KRAKATOA: The Day the World Exploded: August 27, 1883

Simon Winchester, Author
Simon Winchester, Author . HarperCollins $25.95 (432p) ISBN 978-0-06-621285-2
Reviewed on: 03/10/2003
Release date: 04/01/2003
Compact Disc - 978-0-06-074384-0
Analog Audio Cassette - 978-0-06-074400-7
Downloadable Audio - 978-0-06-074404-5
Analog Audio Cassette
Compact Disc - 978-0-06-053067-9
Hardcover - 629 pages - 978-0-7862-5729-4
Paperback - 448 pages - 978-0-06-093736-2
Paperback - 416 pages - 978-0-06-083859-1
Downloadable Audio - 978-0-06-079967-0
Hardcover - 536 pages - 978-0-7540-1964-0
Ebook - 464 pages - 978-0-06-227746-6
Paperback - 448 pages - 978-0-14-100517-1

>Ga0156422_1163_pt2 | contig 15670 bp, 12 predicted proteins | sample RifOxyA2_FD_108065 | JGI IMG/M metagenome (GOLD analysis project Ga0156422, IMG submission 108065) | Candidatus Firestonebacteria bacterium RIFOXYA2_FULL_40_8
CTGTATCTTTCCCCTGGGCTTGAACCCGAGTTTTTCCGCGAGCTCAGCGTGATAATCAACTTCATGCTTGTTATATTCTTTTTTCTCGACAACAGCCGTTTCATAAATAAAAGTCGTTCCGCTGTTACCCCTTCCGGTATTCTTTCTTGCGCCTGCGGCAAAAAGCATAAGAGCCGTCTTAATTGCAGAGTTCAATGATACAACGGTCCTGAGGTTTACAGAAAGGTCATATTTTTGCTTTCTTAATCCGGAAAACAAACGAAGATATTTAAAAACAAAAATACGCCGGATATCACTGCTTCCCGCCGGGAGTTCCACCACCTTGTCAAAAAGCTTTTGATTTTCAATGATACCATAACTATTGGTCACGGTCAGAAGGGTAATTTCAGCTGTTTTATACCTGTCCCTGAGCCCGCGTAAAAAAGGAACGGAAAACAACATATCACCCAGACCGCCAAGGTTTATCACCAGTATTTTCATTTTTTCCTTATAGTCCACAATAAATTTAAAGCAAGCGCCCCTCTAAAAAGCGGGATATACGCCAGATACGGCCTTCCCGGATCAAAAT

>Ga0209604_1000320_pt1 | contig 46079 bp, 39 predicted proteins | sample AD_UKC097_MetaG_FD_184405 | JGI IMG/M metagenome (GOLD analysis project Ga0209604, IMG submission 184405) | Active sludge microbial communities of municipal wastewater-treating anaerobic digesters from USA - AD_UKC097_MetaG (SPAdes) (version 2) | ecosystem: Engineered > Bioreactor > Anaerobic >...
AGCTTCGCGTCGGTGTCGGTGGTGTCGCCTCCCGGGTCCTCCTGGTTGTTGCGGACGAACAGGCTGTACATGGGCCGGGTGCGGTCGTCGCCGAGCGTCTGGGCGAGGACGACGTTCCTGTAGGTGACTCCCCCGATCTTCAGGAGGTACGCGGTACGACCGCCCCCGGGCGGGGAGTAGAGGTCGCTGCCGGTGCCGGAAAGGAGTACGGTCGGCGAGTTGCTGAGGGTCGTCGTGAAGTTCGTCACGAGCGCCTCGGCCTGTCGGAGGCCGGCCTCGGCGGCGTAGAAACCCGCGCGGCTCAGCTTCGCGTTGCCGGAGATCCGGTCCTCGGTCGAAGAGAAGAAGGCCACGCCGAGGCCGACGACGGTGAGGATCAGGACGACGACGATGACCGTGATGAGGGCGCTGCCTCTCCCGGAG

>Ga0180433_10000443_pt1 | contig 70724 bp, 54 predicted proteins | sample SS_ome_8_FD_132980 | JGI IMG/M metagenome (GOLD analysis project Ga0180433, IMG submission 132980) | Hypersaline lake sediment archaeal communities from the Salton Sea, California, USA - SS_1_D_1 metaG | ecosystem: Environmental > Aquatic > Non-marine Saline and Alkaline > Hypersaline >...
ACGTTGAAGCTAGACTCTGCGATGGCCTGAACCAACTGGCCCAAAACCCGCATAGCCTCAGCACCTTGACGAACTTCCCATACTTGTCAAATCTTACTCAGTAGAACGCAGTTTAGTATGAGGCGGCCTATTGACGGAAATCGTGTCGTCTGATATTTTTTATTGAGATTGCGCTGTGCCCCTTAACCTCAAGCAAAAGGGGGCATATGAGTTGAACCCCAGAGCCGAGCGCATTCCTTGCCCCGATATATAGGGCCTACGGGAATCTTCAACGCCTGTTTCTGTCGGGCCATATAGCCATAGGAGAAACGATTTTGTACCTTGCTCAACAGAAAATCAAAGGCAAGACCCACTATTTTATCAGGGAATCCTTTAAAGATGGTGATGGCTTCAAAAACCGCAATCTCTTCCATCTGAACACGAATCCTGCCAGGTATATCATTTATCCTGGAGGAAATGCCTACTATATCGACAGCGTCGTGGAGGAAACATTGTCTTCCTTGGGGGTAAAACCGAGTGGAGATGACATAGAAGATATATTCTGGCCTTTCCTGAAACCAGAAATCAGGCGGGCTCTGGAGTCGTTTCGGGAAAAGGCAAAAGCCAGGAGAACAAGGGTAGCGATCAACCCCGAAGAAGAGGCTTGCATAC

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An erudite, fascinating account by one of the foremost purveyors of contemporary nonfiction, this book chronicles the underlying causes, utter devastation and lasting effects of the cataclysmic 1883 eruption of the volcano island Krakatoa in what is now Indonesia. Winchester (The Professor and the Madman; The Map That Changed the World) once again demonstrates a keen knack for balancing rich and often rigorous historical detail with dramatic tension and storytelling. Rather than start with brimstone images of the fateful event itself, Winchester takes a broader approach, beginning with his own viewing of the now peaceful remains of the mountain for a second time in a span of 25 years—and being awed by how much it had grown in that time. This nod to the earth's ceaseless rejuvenation informs the entire project, and Winchester uses the first half of the text to carefully explain the discovery and methods of such geological theories as continental drift and plate tectonics. In this way, the vivid descriptions of Krakatoa's destruction that follow will resonate more completely with readers, who will come to appreciate the awesome powers that were churning beneath the surface before it gave way. And while Winchester graphically illustrates, through eyewitness reports and extant data, the human tragedy and captivating scientific aftershocks of the explosion, he is also clearly intrigued with how it was "a demonstration of the utterly confident way that the world, however badly it has been wounded, picks itself up, continues to unfold its magic and its marvels, and sets itself back on its endless trail of evolutionary progress yet again." His investigations have produced a work that is relevant to scholars and intriguing to others, who will relish it footnotes and all. (Apr.)

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